What are the benefits of spruce tips?

Spruce tips, also known as spruce needles or new growth on spruce trees, are the soft, bright green ends of spruce branches. They have a citrusy, piney flavor and can be used both fresh and dried as an ingredient in food and drinks. Spruce tips have been used for centuries by Native Americans as a source of vitamins and minerals, and more recently have become popular in culinary creations like spruce tip tea, syrups, salts, and even ice cream.

What are spruce tips?

Spruce tips are the newest growth on spruce trees, located at the ends of branches. The tender tips are soft and flexible, with a bright green color. Spruce trees are coniferous evergreens, and there are over 30 species found mostly in cooler climates across the Northern Hemisphere. Some of the most common spruce trees used for their tips are:

  • White spruce (Picea glauca)
  • Black spruce (Picea mariana)
  • Blue spruce (Picea pungens)
  • Norway spruce (Picea abies)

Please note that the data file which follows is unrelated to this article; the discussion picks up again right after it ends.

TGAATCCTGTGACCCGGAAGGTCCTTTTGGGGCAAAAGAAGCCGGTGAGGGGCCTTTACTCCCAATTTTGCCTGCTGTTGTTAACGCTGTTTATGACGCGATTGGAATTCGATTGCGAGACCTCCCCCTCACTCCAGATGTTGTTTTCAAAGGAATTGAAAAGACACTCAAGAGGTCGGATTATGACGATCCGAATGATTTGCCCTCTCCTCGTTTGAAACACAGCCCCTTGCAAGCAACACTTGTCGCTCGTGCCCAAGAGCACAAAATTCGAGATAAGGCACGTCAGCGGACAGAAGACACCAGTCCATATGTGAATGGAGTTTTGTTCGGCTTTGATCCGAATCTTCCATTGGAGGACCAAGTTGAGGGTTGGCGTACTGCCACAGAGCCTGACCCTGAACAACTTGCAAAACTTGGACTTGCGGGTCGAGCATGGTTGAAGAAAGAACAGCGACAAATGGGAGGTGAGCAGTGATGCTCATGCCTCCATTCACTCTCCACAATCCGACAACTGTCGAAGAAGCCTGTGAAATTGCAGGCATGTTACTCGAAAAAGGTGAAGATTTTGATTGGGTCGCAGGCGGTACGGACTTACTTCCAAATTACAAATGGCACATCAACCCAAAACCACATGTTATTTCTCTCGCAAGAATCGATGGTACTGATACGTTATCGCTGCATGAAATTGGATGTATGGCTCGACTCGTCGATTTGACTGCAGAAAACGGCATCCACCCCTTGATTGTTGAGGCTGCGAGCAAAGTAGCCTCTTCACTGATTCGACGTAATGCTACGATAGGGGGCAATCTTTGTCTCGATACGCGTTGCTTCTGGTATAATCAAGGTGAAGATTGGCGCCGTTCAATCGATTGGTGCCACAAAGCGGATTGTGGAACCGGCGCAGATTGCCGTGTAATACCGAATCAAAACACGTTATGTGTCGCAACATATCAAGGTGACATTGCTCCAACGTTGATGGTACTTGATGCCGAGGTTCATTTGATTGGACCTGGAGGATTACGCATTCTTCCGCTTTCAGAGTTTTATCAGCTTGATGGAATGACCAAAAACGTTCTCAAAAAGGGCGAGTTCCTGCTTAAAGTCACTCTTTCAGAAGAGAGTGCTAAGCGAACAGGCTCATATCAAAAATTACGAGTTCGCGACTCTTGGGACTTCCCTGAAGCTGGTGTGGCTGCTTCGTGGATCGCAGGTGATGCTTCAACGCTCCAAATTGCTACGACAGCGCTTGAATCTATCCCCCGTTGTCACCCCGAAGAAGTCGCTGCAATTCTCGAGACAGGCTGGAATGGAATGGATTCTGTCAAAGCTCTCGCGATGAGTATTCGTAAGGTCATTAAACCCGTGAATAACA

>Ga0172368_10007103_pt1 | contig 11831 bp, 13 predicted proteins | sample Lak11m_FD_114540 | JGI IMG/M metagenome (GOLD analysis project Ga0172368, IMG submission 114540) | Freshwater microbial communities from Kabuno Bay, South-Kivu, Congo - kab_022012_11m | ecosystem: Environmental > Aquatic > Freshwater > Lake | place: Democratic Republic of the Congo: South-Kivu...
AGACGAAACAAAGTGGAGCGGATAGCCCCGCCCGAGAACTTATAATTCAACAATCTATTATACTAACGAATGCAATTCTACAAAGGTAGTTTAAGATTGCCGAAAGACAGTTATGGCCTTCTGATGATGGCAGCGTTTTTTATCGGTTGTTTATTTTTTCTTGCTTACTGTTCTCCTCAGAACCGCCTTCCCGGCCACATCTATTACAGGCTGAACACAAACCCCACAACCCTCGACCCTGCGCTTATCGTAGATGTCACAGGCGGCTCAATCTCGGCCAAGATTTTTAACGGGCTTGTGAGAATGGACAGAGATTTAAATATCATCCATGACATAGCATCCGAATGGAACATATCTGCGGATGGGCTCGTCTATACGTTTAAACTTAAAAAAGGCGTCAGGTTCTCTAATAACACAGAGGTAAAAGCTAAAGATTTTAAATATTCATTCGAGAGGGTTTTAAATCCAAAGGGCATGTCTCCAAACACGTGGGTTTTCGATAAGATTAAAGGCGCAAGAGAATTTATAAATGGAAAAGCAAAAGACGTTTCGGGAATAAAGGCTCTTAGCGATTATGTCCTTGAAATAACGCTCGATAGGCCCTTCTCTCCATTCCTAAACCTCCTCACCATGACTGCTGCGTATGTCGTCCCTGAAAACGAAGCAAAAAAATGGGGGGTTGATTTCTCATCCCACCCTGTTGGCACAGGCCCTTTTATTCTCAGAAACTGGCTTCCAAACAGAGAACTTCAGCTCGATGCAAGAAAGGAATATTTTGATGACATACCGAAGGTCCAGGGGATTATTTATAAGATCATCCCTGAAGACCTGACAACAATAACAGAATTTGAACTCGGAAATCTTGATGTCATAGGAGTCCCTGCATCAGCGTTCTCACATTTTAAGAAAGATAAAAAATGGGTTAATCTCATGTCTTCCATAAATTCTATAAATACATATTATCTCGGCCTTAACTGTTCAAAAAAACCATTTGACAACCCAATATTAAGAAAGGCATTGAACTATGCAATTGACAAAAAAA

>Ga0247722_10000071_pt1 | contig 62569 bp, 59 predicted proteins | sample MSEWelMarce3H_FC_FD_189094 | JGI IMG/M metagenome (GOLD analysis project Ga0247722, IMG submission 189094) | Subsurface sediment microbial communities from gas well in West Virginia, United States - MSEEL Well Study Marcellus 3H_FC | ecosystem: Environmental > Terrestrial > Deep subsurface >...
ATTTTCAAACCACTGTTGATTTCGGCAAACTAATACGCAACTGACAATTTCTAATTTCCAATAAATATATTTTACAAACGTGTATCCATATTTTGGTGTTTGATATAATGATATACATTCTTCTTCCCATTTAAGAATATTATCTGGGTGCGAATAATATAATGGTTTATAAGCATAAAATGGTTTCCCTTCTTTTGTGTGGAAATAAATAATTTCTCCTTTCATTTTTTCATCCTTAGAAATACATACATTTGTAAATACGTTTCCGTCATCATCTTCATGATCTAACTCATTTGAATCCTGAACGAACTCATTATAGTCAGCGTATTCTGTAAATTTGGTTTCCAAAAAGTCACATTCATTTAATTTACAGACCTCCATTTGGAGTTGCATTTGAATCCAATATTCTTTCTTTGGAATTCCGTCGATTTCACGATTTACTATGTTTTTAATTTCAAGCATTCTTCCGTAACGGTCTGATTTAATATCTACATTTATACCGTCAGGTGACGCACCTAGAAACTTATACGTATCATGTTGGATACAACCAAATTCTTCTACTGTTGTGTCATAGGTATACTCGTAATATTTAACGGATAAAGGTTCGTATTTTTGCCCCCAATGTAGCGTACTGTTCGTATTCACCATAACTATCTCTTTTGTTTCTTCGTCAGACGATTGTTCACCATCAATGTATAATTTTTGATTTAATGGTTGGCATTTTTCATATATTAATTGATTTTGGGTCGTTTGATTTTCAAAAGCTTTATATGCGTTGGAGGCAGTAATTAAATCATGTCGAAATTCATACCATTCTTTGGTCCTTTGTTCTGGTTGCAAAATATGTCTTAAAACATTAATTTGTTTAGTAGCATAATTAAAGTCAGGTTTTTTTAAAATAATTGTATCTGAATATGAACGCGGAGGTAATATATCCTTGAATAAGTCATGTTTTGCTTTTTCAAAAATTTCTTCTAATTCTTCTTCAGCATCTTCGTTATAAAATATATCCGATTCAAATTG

The tips are usually harvested by hand in early spring when the buds are newly formed but still sticky with sap. The best time to collect them is a short window of just a few weeks while the tips are at their freshest. Care must be taken not to damage the sensitive new growth. Spruce tips can be used immediately fresh or preserved by drying or freezing for later use.

Nutritional content

One of the biggest benefits of spruce tips is their high nutritional value. Spruce tips are packed with vitamins, minerals, and antioxidants. Some of the key nutrients found in spruce tips include:

Vitamin C

Spruce tips are very high in vitamin C. 100 grams of fresh spruce tips contains about 60 mg of vitamin C, which is around the full recommended daily intake. Vitamin C is an essential nutrient and powerful antioxidant. It helps boost the immune system, heal wounds, absorb iron, and maintain healthy skin, bones, and connective tissue.